An Introduction to Parkinson’s Disease
Parkinson’s disease is a neurodegenerative disorder that affects millions of people worldwide. The disease is named after the British physician James Parkinson, who first described the condition in 1817. Parkinson’s disease is a progressive disorder, which means that it worsens over time. Symptoms include tremors, stiffness, and difficulty with balance and coordination. Parkinson’s disease can affect people of all ages; however, it is more common in older adults, with the average age of onset being around 60 years old. Parkinson’s disease has no known cure, but treatments are available to help manage symptoms and improve the quality of life for those with the condition. Research continues to be conducted on Parkinson’s disease, intending to find a cure.
Common Symptoms Associated with Parkinson’s
The most common symptoms of Parkinson’s disease are tremors, stiffness, and difficulty
with movement and coordination. These symptoms typically start on one side of the body and progress to the other side over time. Let’s take a deeper look into some of the symptoms (National Institute on Aging, 2017):
Bradykinesia is a hallmark symptom of Parkinson’s disease and refers to slowness of movement, which can include difficulty initiating and performing complex movements. The slowness of movement associated with bradykinesia can affect a person’s ability to perform daily tasks, such as dressing, eating, and bathing. It can also lead to reduced arm swing while walking, a shuffling gait, and a general lack of facial expression or “masked face.” One way bradykinesia can be measured is through the finger-tapping test, in which a person is asked to tap their fingers as quickly as possible. Individuals with Parkinson’s disease may have difficulty completing this task due to slowed movement.
Rigidity is another common symptom of Parkinson’s disease that refers to stiffness in the limbs and muscles, which can cause discomfort, pain, and difficulty with movement. Two types of rigidity are commonly associated with Parkinson’s disease: lead-pipe rigidity and cogwheel rigidity. Lead-pipe rigidity refers to a continuous resistance to passive movement, whereas cogwheel rigidity refers to a rhythmic, jerky resistance to passive movement. Like bradykinesia, rigidity can affect various body parts, including the arms, legs, neck, and trunk. It can make it difficult to perform daily tasks, such as getting dressed or in and out of bed. In addition, rigidity can contribute to postural instability and an increased risk of falls, particularly in older adults.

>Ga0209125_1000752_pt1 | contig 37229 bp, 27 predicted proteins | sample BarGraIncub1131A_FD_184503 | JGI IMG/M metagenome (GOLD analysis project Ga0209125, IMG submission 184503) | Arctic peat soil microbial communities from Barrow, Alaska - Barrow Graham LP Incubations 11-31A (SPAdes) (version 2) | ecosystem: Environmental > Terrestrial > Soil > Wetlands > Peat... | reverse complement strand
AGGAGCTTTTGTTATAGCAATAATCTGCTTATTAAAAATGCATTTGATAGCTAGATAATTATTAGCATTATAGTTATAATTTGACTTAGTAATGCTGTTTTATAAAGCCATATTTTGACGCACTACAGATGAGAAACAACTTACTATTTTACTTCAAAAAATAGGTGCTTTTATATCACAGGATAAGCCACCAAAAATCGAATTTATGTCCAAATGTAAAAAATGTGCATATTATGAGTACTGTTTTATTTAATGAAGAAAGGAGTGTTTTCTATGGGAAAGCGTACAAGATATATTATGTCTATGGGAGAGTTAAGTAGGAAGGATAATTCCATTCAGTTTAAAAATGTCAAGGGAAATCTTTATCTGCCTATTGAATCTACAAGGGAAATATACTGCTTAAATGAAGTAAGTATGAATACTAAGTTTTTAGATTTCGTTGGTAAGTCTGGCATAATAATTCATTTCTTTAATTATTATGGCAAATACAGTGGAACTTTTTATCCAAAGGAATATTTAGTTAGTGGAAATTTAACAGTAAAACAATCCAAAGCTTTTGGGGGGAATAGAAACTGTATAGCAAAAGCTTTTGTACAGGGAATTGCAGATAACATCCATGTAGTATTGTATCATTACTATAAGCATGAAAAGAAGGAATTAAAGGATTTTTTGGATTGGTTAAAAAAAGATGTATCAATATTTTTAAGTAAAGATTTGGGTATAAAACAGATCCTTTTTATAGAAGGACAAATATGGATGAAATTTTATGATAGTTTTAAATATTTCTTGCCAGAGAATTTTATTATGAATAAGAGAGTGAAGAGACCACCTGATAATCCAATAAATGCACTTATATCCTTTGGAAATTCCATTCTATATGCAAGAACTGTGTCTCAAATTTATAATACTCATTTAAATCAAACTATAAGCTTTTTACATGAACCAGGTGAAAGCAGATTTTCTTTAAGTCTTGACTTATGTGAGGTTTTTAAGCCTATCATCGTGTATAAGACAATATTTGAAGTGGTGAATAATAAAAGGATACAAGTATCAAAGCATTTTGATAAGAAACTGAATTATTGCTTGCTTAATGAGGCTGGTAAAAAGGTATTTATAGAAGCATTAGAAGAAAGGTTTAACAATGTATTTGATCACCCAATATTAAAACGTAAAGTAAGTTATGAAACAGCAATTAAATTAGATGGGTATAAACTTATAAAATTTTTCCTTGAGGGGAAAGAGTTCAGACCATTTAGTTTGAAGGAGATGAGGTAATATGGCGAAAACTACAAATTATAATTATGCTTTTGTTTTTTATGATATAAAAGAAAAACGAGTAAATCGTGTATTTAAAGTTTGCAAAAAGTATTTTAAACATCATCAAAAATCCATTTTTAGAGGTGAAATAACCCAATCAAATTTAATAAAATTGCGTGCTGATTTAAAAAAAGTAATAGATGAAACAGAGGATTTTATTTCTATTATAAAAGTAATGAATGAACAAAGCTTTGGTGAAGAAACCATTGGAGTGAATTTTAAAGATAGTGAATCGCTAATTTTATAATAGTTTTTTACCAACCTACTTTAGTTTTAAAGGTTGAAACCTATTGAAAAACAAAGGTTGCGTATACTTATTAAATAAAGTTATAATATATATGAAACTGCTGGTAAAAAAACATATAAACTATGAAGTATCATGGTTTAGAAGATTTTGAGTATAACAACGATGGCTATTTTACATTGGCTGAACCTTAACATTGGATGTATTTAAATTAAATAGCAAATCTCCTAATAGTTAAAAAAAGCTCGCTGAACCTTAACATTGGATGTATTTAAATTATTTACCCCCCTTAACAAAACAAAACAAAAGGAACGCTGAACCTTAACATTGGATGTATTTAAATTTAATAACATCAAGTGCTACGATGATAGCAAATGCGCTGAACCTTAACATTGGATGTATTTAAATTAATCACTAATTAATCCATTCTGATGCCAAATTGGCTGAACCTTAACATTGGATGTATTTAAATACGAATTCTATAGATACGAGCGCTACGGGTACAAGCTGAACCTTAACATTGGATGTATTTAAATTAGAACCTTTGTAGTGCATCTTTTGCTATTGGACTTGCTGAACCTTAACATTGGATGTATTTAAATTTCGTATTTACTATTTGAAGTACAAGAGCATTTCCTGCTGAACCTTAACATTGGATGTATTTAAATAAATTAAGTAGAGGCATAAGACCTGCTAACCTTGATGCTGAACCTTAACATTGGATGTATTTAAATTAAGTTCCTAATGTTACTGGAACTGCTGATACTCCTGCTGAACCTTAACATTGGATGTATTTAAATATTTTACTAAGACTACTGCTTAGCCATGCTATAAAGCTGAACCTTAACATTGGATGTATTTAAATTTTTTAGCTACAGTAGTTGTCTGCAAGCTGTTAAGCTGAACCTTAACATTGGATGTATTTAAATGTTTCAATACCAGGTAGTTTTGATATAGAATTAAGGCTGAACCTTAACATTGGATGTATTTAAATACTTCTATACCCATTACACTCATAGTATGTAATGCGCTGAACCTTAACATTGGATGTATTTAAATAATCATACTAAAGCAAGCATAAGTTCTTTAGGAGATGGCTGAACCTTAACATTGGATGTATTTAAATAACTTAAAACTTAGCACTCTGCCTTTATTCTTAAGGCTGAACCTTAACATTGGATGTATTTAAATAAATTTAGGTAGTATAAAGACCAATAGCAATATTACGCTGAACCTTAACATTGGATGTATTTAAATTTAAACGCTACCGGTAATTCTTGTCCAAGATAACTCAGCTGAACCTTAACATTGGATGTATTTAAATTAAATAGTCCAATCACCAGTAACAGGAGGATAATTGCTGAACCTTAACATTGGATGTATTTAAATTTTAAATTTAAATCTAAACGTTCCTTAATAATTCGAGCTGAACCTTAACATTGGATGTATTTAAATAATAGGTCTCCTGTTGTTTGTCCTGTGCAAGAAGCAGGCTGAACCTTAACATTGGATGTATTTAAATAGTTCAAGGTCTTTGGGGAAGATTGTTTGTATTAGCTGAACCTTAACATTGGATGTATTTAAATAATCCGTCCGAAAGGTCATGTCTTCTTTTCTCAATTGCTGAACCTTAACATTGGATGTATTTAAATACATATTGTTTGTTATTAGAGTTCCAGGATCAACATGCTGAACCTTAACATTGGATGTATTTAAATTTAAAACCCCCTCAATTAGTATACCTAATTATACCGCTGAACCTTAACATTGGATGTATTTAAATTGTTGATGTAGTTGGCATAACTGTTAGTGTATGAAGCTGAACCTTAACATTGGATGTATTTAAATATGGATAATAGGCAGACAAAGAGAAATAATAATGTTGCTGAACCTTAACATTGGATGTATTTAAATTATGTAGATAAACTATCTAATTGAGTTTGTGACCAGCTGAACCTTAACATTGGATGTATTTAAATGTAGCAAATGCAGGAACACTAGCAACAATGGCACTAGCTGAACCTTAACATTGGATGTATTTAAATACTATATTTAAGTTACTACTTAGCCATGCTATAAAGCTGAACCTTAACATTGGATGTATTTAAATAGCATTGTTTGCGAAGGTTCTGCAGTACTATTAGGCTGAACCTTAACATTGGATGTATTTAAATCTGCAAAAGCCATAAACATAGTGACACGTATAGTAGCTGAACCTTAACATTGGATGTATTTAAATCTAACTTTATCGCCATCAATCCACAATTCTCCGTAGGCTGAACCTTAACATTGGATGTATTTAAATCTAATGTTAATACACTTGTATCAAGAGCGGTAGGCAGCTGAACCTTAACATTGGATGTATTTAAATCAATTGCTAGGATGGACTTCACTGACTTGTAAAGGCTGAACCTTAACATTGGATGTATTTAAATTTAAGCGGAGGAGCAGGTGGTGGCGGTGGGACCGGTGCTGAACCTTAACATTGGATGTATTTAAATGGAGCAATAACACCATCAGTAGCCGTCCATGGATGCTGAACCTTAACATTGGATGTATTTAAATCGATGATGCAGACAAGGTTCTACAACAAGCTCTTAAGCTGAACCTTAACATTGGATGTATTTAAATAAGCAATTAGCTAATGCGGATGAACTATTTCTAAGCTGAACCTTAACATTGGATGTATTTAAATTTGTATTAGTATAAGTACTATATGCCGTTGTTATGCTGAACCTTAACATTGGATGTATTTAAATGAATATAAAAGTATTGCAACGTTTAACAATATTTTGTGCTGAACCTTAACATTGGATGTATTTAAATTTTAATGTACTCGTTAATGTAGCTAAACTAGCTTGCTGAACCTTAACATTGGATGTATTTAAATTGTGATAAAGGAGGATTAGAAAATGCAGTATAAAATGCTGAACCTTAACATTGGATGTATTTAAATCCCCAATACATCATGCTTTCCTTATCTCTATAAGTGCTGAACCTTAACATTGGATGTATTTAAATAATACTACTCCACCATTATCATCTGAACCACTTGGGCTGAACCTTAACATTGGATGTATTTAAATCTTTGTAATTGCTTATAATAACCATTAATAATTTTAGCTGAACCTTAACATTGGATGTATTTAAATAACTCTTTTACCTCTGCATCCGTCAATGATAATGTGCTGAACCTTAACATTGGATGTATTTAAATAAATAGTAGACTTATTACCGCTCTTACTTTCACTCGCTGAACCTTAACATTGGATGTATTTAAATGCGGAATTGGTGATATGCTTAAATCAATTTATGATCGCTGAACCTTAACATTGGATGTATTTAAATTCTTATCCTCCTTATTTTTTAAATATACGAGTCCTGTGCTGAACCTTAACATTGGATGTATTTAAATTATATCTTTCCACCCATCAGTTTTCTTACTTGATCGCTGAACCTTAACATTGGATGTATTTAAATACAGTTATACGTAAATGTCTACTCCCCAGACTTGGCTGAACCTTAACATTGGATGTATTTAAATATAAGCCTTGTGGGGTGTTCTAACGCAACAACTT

Postural instability refers to difficulty maintaining balance and can increase the risk of falls, particularly in older adults.
Changes in speech and writing: Parkinson’s disease can cause changes in speech and writing, such as a soft or monotone voice, slurred speech, or difficulty with articulation.
Cognitive changes: Parkinson’s disease can also cause cognitive changes, such as difficulty with memory, attention, and problem-solving.
It is important to note that not everyone with Parkinson’s disease will experience all of these symptoms, and the progression and severity of symptoms can vary widely between individuals. Additionally, some of these symptoms can be caused by other conditions, so it is essential to seek a proper diagnosis from a healthcare professional if you are experiencing any of these symptoms. A proper diagnosis can help ensure you receive appropriate treatment and support.
Can Occupational Therapy help manage Parkinson’s symptoms?
Occupational therapy focuses on helping individuals perform activities of daily living (ADLs), such as grooming, bathing, and dressing, as well as instrumental activities of daily living (IADLs), such as managing finances and cooking. In Parkinson’s disease, occupational therapy can play a significant role in helping individuals to manage their symptoms and maintain their independence.
One of the main goals of occupational therapy in Parkinson’s disease is to help individuals maintain their ability to perform ADLs and IADLs. Occupational therapists work with individuals to assess their abilities and limitations and to develop individualized plans to help them meet their goals. Interventions may involve using adaptive equipment, such as specialized utensils or shower chairs, or modifying the environment to improve safety and accessibility.
Another important aspect of occupational therapy in Parkinson’s disease is the management of motor symptoms, such as bradykinesia and rigidity. Occupational therapists use various techniques to help individuals manage these symptoms, such as task-specific training, exercise, and range-of-motion activities. They may also work with individuals to develop strategies for conserving energy and minimizing the impact of motor symptoms on daily activities.
In addition, occupational therapy can play a role in addressing non-motor symptoms of Parkinson’s disease, such as cognitive changes and depression. Occupational therapists may use cognitive-behavioural therapy, stress management, and relaxation techniques to help individuals manage these symptoms and improve their overall quality of life. Check out our other posts on cognitive-behavioural therapy and relaxation therapy by clicking or tapping the images below.